Honey Wind Blows (1965) is a rather unabashed attempt by the Brothers Four to avail themselves of the new horizons in pop music. The effects of radical protest and message-oriented folk-rock -- not to mention the British Invasion -- were beginning to take their toll on the Brothers' decidedly passive material. Collectively, Bob Flick (upright bass/baritone vocal), John Paine (guitar/baritone vocal), Mike Kirkland (guitar/banjo/tenor vocal), and Dick Foley (guitar/baritone vocal) developed a sizable following for their revisions of traditional tunes and interpretations of concurrently popular songs. Despite the Animals' distinct rendition of "House of the Rising Son," the Brothers retain the blues-infused folk spirit of Woody Guthrie or Josh White and the Weavers, yet the upbeat cadence is undeniably influenced by the more modern remakes. The Brothers' cheery jangle on Bob Dylan's "Mr. Tambourine Man" makes their ersatz interpretation irrelevant when contrasted to the composer's own stark rendering or the Byrds' definitive fusion with electric rock & roll. Conversely, there is placidity and striking poignancy to the Brothers' intimate reading of the ballad "Somewhere" from West Side Story. Moving from the stage to the silver screen, as the New Christy Minstrels had successfully adapted "Chim Chim-Cher-ee" from the film Mary Poppins (1964), the Brothers actually one-up the Minstrels with a stunningly affective take of "Feed the Birds." However, those entries are deflated by throwaways such as the vaudevillian nature of "Lazy Harry's." While the spoken word introduction lovingly recalls a Laurel & Hardy sketch, its overall relevancy and tolerability is less than impressive. Similarly, Woody Guthrie's infectiously fun "Cleano" comes off as drivel when juxtaposed with the conspicuous anti-war sentiment of "Little Play Soldiers" -- especially in light of America's increased involvement in Vietnam circa 1965. Interested parties should note that Collectors' Choice Music has issued Honey Wind Blows with their preceding long-player Brothers Four Sing of Our Times (1964) on a single CD. The disc also adds a never-before-available stereo mix of the Brothers' "Hootenanny Saturday Night" -- which was used as the theme to ABC-TV's short-lived Hootenanny musical/variety show. Although a core audience remained for the Brothers Four, their innocuous vibe would quickly become replaced by amplified roots and rock from both sides of the Atlantic.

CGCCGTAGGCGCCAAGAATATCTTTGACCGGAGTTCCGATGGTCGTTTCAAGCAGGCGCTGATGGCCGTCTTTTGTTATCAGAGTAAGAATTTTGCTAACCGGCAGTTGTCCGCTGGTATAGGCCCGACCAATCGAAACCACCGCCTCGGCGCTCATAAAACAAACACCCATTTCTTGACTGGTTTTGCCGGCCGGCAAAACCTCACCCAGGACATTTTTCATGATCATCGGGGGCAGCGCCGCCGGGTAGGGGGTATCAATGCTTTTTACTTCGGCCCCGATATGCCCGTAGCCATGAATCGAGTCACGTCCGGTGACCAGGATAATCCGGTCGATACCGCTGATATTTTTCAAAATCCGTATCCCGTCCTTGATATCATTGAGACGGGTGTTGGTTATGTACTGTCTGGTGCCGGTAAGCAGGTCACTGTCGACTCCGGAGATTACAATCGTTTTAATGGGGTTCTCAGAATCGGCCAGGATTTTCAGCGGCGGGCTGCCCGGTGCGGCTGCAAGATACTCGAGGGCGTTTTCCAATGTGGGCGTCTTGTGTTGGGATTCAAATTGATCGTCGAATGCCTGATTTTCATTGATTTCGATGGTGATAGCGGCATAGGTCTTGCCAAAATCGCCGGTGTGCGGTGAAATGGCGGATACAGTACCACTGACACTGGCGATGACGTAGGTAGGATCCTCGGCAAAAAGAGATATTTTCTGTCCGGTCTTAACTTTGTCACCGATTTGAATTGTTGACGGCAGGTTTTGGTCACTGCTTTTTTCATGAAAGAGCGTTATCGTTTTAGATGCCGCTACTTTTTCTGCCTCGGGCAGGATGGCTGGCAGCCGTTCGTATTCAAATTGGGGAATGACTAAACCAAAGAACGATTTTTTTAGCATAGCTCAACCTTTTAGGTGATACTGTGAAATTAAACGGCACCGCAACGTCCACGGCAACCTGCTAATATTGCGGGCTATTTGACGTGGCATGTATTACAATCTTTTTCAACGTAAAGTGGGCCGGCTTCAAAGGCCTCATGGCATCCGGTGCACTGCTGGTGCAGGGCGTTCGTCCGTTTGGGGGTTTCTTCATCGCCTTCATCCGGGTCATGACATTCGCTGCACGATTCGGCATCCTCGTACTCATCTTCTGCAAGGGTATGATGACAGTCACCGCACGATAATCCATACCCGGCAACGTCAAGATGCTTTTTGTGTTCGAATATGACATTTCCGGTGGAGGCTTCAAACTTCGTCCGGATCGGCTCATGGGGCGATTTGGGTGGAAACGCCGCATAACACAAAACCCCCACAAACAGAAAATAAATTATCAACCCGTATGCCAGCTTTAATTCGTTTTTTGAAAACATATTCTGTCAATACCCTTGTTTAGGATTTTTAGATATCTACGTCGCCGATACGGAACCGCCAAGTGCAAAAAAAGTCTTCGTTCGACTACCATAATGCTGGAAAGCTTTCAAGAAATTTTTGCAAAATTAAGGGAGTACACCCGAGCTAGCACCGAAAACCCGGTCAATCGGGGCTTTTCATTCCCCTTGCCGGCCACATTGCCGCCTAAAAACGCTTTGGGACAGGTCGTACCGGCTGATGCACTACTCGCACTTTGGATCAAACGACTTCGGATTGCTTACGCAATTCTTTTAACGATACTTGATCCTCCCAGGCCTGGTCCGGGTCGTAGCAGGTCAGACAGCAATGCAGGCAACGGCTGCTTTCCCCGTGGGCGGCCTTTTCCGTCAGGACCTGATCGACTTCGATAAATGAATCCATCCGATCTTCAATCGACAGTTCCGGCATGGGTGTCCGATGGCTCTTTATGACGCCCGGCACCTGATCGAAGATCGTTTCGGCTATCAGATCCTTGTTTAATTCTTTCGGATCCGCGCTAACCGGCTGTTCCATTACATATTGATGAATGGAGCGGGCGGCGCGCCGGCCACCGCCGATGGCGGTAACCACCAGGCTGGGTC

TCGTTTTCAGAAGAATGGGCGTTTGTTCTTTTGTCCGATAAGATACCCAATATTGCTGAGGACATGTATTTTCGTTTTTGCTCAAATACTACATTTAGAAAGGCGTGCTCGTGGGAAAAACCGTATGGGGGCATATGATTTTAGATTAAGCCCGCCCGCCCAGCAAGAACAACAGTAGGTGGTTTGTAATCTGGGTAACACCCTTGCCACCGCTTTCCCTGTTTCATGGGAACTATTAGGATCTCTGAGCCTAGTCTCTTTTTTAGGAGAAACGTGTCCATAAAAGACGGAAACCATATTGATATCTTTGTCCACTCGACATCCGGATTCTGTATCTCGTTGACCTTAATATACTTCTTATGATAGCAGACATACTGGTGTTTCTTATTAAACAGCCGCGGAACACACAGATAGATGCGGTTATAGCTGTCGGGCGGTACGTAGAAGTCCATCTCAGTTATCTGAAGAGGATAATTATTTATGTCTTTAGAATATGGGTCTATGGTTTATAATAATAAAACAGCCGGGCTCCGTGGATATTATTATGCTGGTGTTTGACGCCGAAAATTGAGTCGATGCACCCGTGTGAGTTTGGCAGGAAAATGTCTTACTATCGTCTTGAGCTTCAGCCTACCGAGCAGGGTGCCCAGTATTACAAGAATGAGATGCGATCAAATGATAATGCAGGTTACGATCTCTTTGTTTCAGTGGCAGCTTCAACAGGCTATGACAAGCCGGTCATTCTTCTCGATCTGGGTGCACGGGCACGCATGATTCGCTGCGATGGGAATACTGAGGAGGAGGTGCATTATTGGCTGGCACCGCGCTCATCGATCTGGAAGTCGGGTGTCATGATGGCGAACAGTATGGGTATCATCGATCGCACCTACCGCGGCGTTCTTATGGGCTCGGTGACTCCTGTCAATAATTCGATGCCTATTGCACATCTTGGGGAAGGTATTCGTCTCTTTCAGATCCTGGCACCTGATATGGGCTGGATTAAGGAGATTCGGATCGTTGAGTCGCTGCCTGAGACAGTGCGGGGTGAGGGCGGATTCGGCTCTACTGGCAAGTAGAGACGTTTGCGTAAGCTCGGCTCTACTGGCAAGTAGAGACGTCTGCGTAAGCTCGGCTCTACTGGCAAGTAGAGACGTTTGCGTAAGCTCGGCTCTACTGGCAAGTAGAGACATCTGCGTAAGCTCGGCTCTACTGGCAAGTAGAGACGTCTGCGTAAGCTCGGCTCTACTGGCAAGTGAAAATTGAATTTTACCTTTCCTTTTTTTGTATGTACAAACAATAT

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AllMusic Review by Lindsay Planer